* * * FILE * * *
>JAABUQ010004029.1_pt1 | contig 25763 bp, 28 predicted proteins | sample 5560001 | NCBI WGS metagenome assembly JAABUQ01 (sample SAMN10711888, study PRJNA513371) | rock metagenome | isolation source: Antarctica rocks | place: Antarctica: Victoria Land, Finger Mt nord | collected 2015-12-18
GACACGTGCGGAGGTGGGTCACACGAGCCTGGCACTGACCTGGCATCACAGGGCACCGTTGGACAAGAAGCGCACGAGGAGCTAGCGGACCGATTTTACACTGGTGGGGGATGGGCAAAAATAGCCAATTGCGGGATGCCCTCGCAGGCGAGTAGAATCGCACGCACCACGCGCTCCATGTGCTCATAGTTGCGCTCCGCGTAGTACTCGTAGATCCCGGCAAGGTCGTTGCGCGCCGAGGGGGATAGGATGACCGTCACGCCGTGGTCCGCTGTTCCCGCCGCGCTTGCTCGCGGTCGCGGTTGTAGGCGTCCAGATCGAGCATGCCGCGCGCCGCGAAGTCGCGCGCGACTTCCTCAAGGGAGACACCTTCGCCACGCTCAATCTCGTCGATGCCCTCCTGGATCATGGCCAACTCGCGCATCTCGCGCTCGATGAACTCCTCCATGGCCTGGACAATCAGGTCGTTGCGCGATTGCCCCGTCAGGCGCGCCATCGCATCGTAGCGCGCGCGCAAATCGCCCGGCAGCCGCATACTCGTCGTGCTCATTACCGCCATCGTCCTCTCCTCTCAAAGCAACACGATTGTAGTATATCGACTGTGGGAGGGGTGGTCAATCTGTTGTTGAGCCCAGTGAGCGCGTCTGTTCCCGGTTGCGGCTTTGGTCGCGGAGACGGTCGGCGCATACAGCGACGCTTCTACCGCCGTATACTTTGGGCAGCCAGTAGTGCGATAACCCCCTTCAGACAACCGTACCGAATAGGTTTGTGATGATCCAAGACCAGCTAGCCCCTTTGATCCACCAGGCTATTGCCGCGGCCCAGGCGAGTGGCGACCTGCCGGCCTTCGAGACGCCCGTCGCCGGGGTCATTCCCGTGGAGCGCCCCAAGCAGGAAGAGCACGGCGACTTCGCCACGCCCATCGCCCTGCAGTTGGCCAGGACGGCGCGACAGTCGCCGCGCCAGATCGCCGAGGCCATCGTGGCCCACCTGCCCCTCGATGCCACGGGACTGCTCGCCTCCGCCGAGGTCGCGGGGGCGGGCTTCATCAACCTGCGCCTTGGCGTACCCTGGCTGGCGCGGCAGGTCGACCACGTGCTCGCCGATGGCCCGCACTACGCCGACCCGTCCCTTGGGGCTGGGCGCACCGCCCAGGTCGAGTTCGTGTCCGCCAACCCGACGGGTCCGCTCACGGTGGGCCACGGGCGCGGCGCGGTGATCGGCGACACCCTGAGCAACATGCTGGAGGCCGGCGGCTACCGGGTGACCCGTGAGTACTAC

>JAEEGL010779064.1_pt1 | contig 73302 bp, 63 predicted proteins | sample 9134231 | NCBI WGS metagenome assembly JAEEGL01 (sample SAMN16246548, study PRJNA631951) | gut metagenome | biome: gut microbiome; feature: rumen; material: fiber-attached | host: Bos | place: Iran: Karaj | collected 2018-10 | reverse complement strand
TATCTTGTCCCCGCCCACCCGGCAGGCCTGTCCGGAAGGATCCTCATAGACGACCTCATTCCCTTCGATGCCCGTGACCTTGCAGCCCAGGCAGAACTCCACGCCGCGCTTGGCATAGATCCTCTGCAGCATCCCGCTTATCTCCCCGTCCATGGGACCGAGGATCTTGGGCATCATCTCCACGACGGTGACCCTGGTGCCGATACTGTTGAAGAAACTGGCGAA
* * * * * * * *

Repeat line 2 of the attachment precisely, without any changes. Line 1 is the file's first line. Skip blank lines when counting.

GACACGTGCGGAGGTGGGTCACACGAGCCTGGCACTGACCTGGCATCACAGGGCACCGTTGGACAAGAAGCGCACGAGGAGCTAGCGGACCGATTTTACACTGGTGGGGGATGGGCAAAAATAGCCAATTGCGGGATGCCCTCGCAGGCGAGTAGAATCGCACGCACCACGCGCTCCATGTGCTCATAGTTGCGCTCCGCGTAGTACTCGTAGATCCCGGCAAGGTCGTTGCGCGCCGAGGGGGATAGGATGACCGTCACGCCGTGGTCCGCTGTTCCCGCCGCGCTTGCTCGCGGTCGCGGTTGTAGGCGTCCAGATCGAGCATGCCGCGCGCCGCGAAGTCGCGCGCGACTTCCTCAAGGGAGACACCTTCGCCACGCTCAATCTCGTCGATGCCCTCCTGGATCATGGCCAACTCGCGCATCTCGCGCTCGATGAACTCCTCCATGGCCTGGACAATCAGGTCGTTGCGCGATTGCCCCGTCAGGCGCGCCATCGCATCGTAGCGCGCGCGCAAATCGCCCGGCAGCCGCATACTCGTCGTGCTCATTACCGCCATCGTCCTCTCCTCTCAAAGCAACACGATTGTAGTATATCGACTGTGGGAGGGGTGGTCAATCTGTTGTTGAGCCCAGTGAGCGCGTCTGTTCCCGGTTGCGGCTTTGGTCGCGGAGACGGTCGGCGCATACAGCGACGCTTCTACCGCCGTATACTTTGGGCAGCCAGTAGTGCGATAACCCCCTTCAGACAACCGTACCGAATAGGTTTGTGATGATCCAAGACCAGCTAGCCCCTTTGATCCACCAGGCTATTGCCGCGGCCCAGGCGAGTGGCGACCTGCCGGCCTTCGAGACGCCCGTCGCCGGGGTCATTCCCGTGGAGCGCCCCAAGCAGGAAGAGCACGGCGACTTCGCCACGCCCATCGCCCTGCAGTTGGCCAGGACGGCGCGACAGTCGCCGCGCCAGATCGCCGAGGCCATCGTGGCCCACCTGCCCCTCGATGCCACGGGACTGCTCGCCTCCGCCGAGGTCGCGGGGGCGGGCTTCATCAACCTGCGCCTTGGCGTACCCTGGCTGGCGCGGCAGGTCGACCACGTGCTCGCCGATGGCCCGCACTACGCCGACCCGTCCCTTGGGGCTGGGCGCACCGCCCAGGTCGAGTTCGTGTCCGCCAACCCGACGGGTCCGCTCACGGTGGGCCACGGGCGCGGCGCGGTGATCGGCGACACCCTGAGCAACATGCTGGAGGCCGGCGGCTACCGGGTGACCCGTGAGTACTAC